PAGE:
A number of years ago I listened to the National Public Radio (NPR) podcast Fresh Air. They had a fascinating interview with a Canadian astronaut, Col. Chris Hadfield, who was promoting the release of his book, An Astronaut’s Guide to Life on Earth. Col. Hadfield is an interesting guy. From his Facebook description, he was “the first Canadian to walk in space and the first Canadian to command the international space station.”
Col. Hadfield’s interests go beyond work. He lists as personal interests “space flight, water-skiing, flying, scuba diving, [and] playing guitar and bass in Max Q and Bandella.” In fact, he is the astronaut who famously recorded a revised version of David Bowie’s song “Space Oddity,” which has been viewed on YouTube more than 48 million times.
Controlling Your Fear
What struck me about his Fresh Air interview was his description of how astronauts are trained to deal with the inherent risks of their profession. He said:
It’s not like astronauts are braver than other people; we’re just meticulously prepared. We dissect what it is that’s going to scare us, and what it is that is a threat to us and then we practice over and over again so that the natural irrational fear is neutralized.
Col. Hadfield described the process used by NASA to help prepare astronauts to overcome their fear:
we…break down: What are the risks? And a nice way to keep reminding yourself is: What’s the next thing that’s going to kill me? And it might be five seconds away, it might be an inadvertent engine shutdown, or it might be staging of the solid rockets coming off. … [We] go into every excruciating detail of why that might affect what we’re doing and what we can do to resolve it and have a plan, and be comfortable with it. …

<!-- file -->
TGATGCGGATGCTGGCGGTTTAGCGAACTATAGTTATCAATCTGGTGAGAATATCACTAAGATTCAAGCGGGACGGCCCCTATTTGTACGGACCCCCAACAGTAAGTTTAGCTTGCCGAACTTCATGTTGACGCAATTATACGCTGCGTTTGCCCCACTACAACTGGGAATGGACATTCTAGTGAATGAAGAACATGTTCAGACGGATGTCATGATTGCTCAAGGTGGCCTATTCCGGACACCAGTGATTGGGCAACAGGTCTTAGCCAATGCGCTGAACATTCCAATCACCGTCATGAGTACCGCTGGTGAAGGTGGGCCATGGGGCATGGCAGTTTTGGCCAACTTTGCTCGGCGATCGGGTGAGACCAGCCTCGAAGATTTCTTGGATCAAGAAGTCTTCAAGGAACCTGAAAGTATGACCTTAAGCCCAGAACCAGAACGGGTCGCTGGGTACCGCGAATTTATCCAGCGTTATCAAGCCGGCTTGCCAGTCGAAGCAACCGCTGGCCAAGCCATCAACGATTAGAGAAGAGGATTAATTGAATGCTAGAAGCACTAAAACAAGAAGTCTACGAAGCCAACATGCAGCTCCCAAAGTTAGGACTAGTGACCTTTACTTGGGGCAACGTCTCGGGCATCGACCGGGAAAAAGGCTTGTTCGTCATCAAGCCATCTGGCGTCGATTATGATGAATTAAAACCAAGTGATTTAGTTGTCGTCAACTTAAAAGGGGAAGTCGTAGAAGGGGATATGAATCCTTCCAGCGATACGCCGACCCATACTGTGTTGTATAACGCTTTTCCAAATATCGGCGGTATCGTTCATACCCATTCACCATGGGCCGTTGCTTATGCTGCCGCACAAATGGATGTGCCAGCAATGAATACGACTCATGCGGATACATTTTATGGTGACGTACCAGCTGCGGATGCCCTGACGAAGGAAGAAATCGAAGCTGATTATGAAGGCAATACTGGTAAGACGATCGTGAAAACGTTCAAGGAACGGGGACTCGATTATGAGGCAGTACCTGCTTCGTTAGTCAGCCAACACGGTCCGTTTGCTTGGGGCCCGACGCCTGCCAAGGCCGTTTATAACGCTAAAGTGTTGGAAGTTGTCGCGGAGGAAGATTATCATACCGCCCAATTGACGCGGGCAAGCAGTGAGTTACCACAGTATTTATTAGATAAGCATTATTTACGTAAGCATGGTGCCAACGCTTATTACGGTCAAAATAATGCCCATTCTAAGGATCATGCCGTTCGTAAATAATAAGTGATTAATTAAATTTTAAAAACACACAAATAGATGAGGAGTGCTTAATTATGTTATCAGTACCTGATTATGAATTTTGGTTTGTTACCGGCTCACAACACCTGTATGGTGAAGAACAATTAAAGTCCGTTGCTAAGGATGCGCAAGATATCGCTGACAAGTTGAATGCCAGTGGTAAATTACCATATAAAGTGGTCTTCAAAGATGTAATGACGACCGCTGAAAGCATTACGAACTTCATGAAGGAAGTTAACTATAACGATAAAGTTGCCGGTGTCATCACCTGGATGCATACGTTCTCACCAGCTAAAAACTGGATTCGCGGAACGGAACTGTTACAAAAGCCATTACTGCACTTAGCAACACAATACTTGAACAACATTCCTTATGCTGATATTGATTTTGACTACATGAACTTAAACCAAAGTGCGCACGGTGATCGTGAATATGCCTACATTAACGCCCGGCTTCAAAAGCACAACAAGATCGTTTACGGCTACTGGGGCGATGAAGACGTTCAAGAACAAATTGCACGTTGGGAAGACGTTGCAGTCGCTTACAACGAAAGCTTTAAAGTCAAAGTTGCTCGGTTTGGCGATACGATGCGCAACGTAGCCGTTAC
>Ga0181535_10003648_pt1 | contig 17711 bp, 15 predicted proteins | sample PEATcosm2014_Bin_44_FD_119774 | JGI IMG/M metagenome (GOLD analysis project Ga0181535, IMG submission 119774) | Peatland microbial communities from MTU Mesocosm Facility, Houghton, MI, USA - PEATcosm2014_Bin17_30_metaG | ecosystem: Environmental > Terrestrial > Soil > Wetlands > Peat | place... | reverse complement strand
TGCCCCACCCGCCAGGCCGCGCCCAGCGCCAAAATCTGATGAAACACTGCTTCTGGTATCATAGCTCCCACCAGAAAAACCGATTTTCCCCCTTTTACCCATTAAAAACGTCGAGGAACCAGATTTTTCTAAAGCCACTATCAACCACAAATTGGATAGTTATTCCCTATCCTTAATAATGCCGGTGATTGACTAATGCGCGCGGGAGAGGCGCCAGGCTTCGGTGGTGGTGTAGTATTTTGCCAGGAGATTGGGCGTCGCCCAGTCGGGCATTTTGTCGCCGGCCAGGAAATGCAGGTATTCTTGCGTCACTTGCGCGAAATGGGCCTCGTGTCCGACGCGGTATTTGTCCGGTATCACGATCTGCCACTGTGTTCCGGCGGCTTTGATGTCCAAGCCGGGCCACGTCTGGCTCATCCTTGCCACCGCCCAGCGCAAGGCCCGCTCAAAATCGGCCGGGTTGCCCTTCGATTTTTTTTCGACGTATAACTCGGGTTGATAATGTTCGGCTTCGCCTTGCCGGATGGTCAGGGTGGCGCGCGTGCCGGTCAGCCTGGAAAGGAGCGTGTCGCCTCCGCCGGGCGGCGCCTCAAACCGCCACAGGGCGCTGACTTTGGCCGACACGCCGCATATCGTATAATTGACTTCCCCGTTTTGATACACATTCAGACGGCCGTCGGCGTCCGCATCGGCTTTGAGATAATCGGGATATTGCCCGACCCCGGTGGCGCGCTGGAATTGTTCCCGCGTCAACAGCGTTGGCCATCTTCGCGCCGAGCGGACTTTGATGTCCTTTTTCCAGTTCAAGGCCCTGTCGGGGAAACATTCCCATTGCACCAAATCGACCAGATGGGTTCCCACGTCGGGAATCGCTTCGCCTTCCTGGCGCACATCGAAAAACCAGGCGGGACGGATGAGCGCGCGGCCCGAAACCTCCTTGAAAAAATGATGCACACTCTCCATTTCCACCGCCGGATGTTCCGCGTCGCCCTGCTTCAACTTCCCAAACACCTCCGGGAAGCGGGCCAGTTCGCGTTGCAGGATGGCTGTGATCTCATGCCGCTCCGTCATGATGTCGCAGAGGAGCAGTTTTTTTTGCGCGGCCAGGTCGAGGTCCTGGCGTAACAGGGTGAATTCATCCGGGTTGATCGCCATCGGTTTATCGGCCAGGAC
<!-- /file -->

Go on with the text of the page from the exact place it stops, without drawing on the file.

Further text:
Certainly, the stakes for an astronaut are more immediate and significant than you’ll ever face (hopefully!) when taking the LSAT. But the lesson we can learn from Col. Hadfield about controlling your fears and anxiety is just as applicable to the LSAT context.
When you decide to take the LSAT, you take on costs and risk. The costs are immediately apparent and easily subject to rational decision-making. There is the cost of signing up for the test, the financial costs of preparation, and the opportunity cost of your time.
The risks are less definable and more difficult to manage. On a meta level, we pile on ourselves expectations regarding our performance. Fears of disappointing family, fears of appearing foolish or inferior if we don’t score well, fears of missing out on a potentially lucrative career field.
On a tactical level, we face a test designed by intelligent and experienced people whose job it is to sort mostly capable candidates by means of nuance and logical misdirection. Students preparing for the test very often develop test anxiety and fear the worst. “What if on test day I get that specific game type that tends to be my kryptonite?” “What if I completely blank out at the start of the test, paralyzed by fear, so that it doesn’t even matter what they ask me?” Some people worry over even mundane fears like, “What if I have to use the bathroom during the test and lose valuable time?”
Confront Your Fears
Ignoring these fears, or pretending they don’t exist, won’t work. Burying your head in the sand only makes things worse. Instead, you need to examine these fears in detail. What are the worst outcomes you could face? If you completely bomb the test, what will happen?
Analyze these situations exhaustively. Determine what your immediate next steps should be if one of your nightmare scenarios pops up on test day. Without dwelling on the negative emotions that you currently ascribe to these situations, visualize them repeatedly until you can desensitize yourself, to some degree, to even the possibility that they could occur. Confront your fears. Develop an action plan. Don’t let your anxiety overtake you. Then you will be equipped to respond systematically to any contingency you may face on test day.